Oh, How the Mighty Have Fallen!Posted: November 14, 2011 Filed under: 2012 presidential campaign, Democratic Politics, Team Obama, U.S. Economy, U.S. Politics | Tags: 2012 presidential campaign, Barack Obama, Bill Clinton, Bill Daley, David Axelrod, Douglas Band, Jim Messina, Joe Conason, Joel Benenson, Justin Cooper, Patrick Gaspard, Rahm Emanuuel 21 Comments
Remember back in 2008 when the Obama campaign accused Bill Clinton of making racist comments? Remember when all the prog bloggers wrote that Obama didn’t want Bill Clinton hanging around the White House giving unwanted advice? My, how things have changed!
According to Joe Conason, Obama’s “campaign chiefs” secretly sneaked into Harlem last Wednesday to ask for the former President’s advice on how to get Obama re-elected.
President Obama’s top political operatives — including campaign chief adviser David Axelrod — traveled from Chicago and Washington to the headquarters of the William Jefferson Clinton foundation in Harlem last Wednesday afternoon for a meeting with the former president and two of his top aides. The topic? How to re-elect the current president — including some very specific advice from Clinton, according to sources present.
The Nov. 9 meeting, which went on for more than two hours, also included Clinton counselor Douglas Band and Justin Cooper, a senior adviser whose multiple responsibilities have included work on the former president’s memoir and last two books. Their guests were former White House Deputy Chief of Staff Jim Messina, who is serving as Obama’s 2012 campaign manager; Patrick Gaspard, executive director of the Democratic National Committee who until recently oversaw political affairs in the White House; and Obama’s lead pollster Joel Benenson, who played the same role in the 2008 campaign.
According to Conason, the meeting was requested by Obama advisers. Much of the discussion centered on how to win in southern and southwestern battleground states “such as North Carolina, Virginia, Nevada, and Arizona” that Obama won last time, but is now struggling.
Economic conditions and how to address them dominated the discussion. What most interested the Obama team were Clinton’s insights on heartland voting blocs that remain in the political middle: not the Republican-leaning independents who always end up voting for the GOP nominee, but the truly uncommitted who largely ended up supporting Obama in 2008.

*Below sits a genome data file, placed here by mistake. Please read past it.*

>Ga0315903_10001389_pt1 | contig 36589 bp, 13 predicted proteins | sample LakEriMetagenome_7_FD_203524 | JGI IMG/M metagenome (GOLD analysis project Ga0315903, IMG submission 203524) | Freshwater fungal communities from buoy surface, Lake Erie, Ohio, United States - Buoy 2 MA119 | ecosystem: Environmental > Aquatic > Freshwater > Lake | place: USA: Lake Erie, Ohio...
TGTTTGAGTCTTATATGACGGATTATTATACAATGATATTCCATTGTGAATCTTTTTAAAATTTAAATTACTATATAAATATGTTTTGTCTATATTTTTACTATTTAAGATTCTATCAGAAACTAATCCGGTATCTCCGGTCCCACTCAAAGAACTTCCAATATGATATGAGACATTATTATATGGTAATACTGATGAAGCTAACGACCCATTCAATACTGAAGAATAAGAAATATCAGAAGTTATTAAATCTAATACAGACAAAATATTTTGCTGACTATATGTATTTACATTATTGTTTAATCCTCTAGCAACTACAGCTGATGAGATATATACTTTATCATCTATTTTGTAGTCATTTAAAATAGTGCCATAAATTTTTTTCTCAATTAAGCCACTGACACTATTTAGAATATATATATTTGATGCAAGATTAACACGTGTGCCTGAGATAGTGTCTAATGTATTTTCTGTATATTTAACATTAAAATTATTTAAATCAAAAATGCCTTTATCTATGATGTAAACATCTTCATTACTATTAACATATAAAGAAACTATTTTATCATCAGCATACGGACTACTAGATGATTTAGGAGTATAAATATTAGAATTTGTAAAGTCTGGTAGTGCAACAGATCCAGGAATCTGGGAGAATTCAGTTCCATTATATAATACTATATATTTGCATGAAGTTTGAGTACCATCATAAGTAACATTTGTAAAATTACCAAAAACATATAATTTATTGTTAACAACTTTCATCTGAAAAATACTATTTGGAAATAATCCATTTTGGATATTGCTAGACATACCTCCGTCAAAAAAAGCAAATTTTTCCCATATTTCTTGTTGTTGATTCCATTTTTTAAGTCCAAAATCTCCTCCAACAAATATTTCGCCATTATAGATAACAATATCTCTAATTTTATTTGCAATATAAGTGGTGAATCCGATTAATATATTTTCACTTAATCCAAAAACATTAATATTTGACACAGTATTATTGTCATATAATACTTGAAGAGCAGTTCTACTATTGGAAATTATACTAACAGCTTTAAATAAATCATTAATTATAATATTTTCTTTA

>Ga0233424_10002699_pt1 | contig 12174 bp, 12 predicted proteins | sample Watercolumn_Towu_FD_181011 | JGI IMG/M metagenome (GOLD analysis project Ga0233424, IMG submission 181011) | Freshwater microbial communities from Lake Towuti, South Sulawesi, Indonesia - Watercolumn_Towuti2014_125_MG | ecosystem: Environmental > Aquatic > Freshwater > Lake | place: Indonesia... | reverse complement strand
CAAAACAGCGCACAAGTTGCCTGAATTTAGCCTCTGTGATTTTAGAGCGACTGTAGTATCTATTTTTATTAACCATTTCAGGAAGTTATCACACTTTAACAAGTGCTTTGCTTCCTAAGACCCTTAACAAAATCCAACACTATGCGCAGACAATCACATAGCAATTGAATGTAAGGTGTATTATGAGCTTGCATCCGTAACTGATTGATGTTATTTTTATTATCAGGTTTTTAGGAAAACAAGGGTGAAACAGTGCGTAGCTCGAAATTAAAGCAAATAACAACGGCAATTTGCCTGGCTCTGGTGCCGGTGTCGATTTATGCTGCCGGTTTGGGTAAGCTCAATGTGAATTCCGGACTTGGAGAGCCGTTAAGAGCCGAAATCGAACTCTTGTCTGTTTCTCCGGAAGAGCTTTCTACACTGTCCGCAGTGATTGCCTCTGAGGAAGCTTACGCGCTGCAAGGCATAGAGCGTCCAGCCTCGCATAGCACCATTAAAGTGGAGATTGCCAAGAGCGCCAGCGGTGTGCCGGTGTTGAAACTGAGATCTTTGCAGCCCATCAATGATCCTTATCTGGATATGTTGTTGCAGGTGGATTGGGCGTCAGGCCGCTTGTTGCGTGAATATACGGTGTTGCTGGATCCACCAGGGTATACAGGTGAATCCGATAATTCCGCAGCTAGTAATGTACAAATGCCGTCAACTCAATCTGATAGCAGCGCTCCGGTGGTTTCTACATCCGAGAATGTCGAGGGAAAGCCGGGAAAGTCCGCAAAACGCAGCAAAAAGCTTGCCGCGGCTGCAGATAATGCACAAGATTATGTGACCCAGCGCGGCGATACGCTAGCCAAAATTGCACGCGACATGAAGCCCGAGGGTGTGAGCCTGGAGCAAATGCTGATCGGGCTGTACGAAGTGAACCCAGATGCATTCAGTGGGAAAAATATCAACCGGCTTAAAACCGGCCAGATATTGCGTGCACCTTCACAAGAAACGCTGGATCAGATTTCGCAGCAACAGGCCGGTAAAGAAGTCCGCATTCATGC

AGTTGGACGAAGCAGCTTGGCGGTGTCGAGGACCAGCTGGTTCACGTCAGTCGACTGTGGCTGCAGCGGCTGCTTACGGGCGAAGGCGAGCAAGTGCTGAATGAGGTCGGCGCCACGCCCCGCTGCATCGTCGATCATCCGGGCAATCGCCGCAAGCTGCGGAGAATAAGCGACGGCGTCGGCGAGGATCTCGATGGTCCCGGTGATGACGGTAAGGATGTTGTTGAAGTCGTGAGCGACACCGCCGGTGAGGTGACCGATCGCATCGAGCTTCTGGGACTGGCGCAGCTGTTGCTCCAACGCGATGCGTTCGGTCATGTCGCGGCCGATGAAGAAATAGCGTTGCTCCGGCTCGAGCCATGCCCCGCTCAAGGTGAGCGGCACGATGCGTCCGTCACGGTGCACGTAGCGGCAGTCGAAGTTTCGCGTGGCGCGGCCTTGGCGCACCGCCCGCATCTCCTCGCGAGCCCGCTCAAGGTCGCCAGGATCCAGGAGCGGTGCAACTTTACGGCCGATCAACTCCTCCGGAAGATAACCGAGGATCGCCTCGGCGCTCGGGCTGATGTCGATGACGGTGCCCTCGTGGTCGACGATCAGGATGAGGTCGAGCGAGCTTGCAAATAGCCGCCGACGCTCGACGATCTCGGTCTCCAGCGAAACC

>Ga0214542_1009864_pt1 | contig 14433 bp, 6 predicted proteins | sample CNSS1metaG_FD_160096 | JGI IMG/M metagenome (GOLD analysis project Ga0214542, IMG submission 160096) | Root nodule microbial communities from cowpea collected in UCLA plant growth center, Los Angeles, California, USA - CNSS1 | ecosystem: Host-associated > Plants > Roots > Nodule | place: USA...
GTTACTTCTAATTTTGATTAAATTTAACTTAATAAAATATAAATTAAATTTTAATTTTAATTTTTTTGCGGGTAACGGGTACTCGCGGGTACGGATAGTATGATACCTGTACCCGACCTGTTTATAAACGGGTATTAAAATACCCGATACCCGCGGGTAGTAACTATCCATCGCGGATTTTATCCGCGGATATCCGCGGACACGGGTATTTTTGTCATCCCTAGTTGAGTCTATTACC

Apparently Bill was told in no uncertain terms that his help is very much needed and wanted during the upcoming campaign.
Meanwhile, at the Financial Times, Edward Luce is echoing James Carville’s recent advice to Obama: Mr President, it’s time to panic. In discussing the failure and recent demotion of Obama’s latest chief of staff Bill Daley, Luce argues that Obama hasn’t learned the lesson that his campaign staff are not the best advisers on governing and policy.
On his way out, Rahm Emanuel warned Mr Daley that he would be just one among four de facto chiefs of staff, each with independent access to Mr Obama. That has proved accurate. Effective presidents rely on powerful managers, who are not obliged to compete with election consultants for the president’s ear. At a time when there is “low visibility” in the US economy, and when volatility holds the whip hand over American politics, there is greater need than ever for a leader who can focus on the bigger horizon.
It has been almost three years, and frustrated allies say that Mr Obama shows few signs of finding a learning curve. He still fails to consult widely and dislikes “reaching out” when he has to. Many Democrats have given up trying. “He doesn’t want to listen,” said one senator. “I don’t think the leopard is going to change his spots.” The plain fact is that Mr Obama prefers to campaign than govern. With the entrenched inner circle that he has, no one should be surprised by this. Whether or not Mr Obama can eke out a victory next year, it would be optimistic to expect things to change radically in a second term.
Will Obama be able to learn from Bill Clinton’s advice? My guess is the focus will be on taking advantage of Clinton’s skills as a campaigner rather than listening to the wisdom he gained during eight years in the White House and as a world leader.\